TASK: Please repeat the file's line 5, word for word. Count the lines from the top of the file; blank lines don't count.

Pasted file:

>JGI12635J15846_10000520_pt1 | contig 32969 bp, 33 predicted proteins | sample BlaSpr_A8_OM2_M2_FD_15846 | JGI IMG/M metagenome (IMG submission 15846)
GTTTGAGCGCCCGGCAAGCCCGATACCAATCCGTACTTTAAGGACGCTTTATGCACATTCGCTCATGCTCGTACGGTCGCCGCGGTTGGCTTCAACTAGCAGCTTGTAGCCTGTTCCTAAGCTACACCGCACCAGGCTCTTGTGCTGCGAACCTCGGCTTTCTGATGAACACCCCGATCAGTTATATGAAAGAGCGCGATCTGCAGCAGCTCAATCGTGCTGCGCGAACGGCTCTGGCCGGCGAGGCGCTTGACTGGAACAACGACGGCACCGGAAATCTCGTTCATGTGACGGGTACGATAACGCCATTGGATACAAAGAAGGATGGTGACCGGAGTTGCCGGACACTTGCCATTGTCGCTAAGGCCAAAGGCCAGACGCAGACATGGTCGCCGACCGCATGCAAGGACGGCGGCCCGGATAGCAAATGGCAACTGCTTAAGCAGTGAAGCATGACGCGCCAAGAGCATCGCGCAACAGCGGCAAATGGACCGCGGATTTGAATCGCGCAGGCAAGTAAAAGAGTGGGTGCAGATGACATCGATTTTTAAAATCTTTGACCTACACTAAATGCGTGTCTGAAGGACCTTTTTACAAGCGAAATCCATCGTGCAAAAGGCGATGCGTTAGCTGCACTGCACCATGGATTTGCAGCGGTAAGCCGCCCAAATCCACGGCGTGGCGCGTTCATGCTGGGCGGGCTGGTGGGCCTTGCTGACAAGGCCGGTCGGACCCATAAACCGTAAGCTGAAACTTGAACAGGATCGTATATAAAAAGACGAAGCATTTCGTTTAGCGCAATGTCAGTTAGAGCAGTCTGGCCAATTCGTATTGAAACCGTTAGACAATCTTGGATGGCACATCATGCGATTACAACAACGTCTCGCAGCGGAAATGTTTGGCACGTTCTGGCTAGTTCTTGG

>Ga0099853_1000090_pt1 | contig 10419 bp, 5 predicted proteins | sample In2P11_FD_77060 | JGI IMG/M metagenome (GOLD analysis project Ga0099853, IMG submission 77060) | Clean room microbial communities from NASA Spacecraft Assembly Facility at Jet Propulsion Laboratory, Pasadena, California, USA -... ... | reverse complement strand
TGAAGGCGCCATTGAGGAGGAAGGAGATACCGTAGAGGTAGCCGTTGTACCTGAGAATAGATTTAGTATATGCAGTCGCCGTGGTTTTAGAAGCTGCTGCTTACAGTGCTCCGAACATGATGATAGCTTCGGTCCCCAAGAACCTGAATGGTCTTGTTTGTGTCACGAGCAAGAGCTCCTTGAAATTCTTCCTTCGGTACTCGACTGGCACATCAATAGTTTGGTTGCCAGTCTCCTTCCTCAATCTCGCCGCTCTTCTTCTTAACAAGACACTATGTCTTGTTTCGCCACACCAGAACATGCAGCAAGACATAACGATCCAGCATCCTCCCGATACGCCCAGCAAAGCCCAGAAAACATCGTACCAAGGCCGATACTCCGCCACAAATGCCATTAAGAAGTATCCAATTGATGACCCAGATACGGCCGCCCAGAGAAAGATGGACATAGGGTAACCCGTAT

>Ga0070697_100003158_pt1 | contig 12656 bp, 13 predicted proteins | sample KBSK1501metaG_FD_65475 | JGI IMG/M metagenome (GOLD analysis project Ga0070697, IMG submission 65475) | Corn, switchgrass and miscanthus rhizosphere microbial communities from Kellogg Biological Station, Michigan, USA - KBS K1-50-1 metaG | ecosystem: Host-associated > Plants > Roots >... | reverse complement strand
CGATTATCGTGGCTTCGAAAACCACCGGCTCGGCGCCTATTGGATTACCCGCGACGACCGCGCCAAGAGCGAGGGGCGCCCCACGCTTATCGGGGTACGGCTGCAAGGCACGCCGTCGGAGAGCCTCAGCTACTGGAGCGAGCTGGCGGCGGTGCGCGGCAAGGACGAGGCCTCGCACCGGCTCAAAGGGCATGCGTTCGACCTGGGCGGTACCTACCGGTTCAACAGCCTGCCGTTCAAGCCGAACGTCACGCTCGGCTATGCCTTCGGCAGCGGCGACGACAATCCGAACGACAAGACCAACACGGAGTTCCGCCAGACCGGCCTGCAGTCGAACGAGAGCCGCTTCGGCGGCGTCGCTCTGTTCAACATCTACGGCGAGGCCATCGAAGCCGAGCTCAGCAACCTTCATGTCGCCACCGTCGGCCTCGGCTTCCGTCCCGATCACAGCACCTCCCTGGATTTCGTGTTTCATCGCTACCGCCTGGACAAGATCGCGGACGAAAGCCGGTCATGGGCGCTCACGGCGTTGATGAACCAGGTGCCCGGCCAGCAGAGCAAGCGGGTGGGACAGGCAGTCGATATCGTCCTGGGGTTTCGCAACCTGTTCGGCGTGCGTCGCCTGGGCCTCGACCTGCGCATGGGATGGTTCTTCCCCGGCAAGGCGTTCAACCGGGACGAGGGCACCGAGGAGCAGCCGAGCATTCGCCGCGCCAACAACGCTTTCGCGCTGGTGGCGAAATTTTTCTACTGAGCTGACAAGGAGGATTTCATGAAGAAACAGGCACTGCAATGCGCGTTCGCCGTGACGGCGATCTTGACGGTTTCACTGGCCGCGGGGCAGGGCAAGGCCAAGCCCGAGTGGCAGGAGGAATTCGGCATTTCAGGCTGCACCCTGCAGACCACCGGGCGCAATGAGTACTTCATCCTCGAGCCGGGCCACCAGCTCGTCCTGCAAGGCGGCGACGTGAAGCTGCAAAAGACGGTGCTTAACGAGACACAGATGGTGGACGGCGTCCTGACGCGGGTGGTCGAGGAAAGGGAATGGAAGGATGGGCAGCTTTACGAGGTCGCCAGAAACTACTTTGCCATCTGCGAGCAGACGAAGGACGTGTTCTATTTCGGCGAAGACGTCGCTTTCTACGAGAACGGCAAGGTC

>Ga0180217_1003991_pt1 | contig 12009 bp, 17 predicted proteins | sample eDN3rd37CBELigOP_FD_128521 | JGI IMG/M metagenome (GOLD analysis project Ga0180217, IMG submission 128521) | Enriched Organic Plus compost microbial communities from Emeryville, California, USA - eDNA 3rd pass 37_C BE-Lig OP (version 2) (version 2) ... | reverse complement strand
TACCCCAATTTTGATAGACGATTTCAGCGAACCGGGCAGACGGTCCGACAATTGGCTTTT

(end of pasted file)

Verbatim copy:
>Ga0070697_100003158_pt1 | contig 12656 bp, 13 predicted proteins | sample KBSK1501metaG_FD_65475 | JGI IMG/M metagenome (GOLD analysis project Ga0070697, IMG submission 65475) | Corn, switchgrass and miscanthus rhizosphere microbial communities from Kellogg Biological Station, Michigan, USA - KBS K1-50-1 metaG | ecosystem: Host-associated > Plants > Roots >... | reverse complement strand